Under the tribunal system, trials will be conducted behind closed doors. There is no right to a civilian court appeal and the Pentagon is allowed to monitor communications between detainees and their lawyers. Hearsay evidence and coerced confessions are also admissible. Moreover, President Bush, having established the legal framework for the military courts and decided who will serve on them, makes the final decision concerning what happens to defendants brought to trial. The military trials are so obviously designed to secure guilty verdicts that even the Pentagon-appointed military lawyers assigned to the defendants have publicly denounced the procedures.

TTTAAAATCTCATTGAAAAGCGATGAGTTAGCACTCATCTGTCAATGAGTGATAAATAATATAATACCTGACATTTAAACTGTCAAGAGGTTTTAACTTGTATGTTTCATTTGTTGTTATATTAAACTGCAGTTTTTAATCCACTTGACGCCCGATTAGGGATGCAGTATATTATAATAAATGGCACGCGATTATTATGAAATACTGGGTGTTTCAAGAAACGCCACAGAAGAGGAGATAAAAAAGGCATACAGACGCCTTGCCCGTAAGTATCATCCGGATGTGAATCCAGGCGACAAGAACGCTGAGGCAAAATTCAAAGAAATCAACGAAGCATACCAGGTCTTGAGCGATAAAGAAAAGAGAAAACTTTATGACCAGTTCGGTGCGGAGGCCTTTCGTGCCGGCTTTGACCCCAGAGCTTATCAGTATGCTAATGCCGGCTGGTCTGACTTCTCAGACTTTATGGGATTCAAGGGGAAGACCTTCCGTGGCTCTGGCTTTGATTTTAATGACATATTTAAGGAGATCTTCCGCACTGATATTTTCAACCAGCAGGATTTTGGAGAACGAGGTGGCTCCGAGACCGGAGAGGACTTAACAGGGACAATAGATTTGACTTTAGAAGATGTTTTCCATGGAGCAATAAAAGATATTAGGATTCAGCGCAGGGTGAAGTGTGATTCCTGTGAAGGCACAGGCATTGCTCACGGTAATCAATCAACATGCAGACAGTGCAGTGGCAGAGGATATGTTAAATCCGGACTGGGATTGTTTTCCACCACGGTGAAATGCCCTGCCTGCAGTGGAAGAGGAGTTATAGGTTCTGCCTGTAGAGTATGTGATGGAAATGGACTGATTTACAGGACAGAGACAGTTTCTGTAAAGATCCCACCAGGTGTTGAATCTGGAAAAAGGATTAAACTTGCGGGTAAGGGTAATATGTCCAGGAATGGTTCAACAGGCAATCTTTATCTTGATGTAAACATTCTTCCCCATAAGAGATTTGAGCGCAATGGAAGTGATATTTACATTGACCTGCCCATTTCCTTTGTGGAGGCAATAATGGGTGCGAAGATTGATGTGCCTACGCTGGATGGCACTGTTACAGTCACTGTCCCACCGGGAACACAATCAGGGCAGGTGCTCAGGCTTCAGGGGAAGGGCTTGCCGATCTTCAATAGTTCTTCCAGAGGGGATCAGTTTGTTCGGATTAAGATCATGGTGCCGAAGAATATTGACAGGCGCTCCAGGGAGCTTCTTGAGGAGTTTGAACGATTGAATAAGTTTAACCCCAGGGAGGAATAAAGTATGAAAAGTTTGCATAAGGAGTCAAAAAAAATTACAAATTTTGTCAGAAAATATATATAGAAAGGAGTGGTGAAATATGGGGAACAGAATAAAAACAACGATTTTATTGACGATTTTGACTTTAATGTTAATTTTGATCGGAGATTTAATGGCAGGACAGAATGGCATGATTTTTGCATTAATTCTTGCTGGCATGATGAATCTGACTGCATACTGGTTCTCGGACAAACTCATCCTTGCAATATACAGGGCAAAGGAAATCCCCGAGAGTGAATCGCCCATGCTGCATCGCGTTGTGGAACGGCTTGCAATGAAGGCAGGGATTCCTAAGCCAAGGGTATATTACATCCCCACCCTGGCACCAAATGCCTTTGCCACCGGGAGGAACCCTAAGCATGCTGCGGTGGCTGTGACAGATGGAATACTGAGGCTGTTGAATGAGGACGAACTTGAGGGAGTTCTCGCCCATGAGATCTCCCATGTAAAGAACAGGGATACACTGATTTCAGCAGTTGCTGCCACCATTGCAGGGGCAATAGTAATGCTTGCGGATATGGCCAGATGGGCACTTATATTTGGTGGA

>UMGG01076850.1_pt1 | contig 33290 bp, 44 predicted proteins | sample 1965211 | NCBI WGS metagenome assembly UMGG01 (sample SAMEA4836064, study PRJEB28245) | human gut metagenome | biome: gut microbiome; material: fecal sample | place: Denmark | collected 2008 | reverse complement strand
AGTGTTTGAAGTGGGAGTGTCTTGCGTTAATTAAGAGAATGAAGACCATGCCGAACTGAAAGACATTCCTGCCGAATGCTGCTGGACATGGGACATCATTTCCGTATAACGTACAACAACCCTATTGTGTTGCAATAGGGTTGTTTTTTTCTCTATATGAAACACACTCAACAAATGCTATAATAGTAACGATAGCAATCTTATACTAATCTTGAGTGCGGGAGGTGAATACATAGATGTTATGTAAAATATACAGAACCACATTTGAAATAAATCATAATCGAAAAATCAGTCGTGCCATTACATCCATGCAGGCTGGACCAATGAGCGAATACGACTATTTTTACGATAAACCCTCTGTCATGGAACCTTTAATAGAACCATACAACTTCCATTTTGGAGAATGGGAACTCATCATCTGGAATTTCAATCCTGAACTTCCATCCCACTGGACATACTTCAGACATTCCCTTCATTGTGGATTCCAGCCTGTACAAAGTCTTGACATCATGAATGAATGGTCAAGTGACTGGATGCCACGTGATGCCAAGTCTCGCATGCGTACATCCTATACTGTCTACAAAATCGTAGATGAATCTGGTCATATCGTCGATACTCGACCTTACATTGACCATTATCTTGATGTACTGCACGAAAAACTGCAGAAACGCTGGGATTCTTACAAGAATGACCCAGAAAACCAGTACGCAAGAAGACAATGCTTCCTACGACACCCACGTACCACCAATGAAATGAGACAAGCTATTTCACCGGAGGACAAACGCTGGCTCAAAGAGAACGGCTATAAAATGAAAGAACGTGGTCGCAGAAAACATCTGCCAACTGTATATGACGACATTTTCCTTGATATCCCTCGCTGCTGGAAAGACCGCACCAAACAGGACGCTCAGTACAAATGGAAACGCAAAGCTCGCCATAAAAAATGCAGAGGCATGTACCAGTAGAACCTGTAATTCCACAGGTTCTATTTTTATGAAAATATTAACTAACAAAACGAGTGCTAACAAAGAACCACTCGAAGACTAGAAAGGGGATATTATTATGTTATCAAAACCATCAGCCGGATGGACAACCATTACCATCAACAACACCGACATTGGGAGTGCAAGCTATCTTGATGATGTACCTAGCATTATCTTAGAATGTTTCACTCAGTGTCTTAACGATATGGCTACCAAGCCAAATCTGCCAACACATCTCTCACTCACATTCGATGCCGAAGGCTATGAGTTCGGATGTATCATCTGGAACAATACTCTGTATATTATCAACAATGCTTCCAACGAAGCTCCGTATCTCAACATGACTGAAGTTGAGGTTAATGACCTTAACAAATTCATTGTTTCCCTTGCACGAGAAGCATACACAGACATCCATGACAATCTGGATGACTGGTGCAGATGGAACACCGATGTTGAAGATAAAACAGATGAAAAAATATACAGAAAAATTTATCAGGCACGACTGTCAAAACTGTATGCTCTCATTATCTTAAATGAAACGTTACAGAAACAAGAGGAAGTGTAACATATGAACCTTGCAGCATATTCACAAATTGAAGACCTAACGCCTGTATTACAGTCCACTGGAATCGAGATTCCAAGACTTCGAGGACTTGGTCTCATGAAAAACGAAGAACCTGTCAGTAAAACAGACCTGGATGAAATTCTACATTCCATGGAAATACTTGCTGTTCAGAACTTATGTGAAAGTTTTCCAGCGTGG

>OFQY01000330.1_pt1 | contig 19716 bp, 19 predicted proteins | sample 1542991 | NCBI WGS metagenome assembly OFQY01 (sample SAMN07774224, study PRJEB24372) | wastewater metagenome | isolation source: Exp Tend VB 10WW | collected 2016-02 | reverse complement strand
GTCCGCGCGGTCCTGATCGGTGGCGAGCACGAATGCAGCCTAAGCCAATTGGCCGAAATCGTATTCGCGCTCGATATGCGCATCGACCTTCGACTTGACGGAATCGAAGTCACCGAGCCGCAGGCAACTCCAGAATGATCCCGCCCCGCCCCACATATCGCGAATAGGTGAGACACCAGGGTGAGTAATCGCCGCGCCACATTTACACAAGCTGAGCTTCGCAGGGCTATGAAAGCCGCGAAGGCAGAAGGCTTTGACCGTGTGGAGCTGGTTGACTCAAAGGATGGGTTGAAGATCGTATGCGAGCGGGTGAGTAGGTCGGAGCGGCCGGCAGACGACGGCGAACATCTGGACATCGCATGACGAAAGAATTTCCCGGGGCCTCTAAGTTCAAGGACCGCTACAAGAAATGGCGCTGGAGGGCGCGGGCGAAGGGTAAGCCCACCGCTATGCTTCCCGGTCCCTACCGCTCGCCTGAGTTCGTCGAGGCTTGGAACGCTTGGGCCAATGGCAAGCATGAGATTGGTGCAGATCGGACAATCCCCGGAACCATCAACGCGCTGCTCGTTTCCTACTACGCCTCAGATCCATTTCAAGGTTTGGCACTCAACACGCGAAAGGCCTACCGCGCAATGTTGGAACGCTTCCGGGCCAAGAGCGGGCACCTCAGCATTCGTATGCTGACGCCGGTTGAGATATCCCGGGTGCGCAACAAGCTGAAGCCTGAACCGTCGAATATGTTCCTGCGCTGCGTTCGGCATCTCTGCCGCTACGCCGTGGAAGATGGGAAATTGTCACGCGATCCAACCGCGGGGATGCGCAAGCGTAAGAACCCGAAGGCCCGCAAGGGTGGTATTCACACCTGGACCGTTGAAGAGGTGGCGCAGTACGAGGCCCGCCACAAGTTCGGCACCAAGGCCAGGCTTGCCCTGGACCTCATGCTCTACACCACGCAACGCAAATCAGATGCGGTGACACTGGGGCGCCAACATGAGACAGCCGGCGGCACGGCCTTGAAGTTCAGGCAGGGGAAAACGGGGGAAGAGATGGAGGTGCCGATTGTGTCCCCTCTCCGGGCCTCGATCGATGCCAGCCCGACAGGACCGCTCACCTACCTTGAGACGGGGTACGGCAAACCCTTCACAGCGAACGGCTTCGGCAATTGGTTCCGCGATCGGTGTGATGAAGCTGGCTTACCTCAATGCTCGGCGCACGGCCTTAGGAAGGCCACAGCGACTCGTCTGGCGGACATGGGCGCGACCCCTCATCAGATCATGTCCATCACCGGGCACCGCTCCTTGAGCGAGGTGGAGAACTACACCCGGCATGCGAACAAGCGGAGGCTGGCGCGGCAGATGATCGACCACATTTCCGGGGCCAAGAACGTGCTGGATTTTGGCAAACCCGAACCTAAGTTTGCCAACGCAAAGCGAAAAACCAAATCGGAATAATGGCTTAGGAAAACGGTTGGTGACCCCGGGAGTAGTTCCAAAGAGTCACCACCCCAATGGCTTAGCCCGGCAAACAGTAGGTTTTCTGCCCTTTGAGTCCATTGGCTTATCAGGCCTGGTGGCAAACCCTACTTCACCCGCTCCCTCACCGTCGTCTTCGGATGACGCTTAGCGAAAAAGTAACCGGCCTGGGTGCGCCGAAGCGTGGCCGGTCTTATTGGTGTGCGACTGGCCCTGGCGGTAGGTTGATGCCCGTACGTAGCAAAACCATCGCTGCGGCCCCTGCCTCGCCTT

The President versus David Hicks carries footage from Guantanamo Bay prison, including the desperate calls of an unseen prisoner informing journalists about a hunger strike in protest over the treatment of detainees. Levy interviews US Army General Miller, who heads the prison camp. Miller refuses to provide any information about David Hicks and advises Levy to contact the Australian government. Another military official explains that prisoners who “cooperate” with their interrogators are given “delicacies” or special food twice a week. These include peanut butter and Kool-Aid.
Levy and Dean’s documentary is a deeply moving exposure of the plight of David Hicks and the cruel and illegal nature of the Guantanamo Bay detentions, which contravene the Geneva Conventions on the rights of prisoners of war. The film suggests, however, that Hicks should be afforded the same legal treatment as John Walker Lindh, an American Taliban supporter.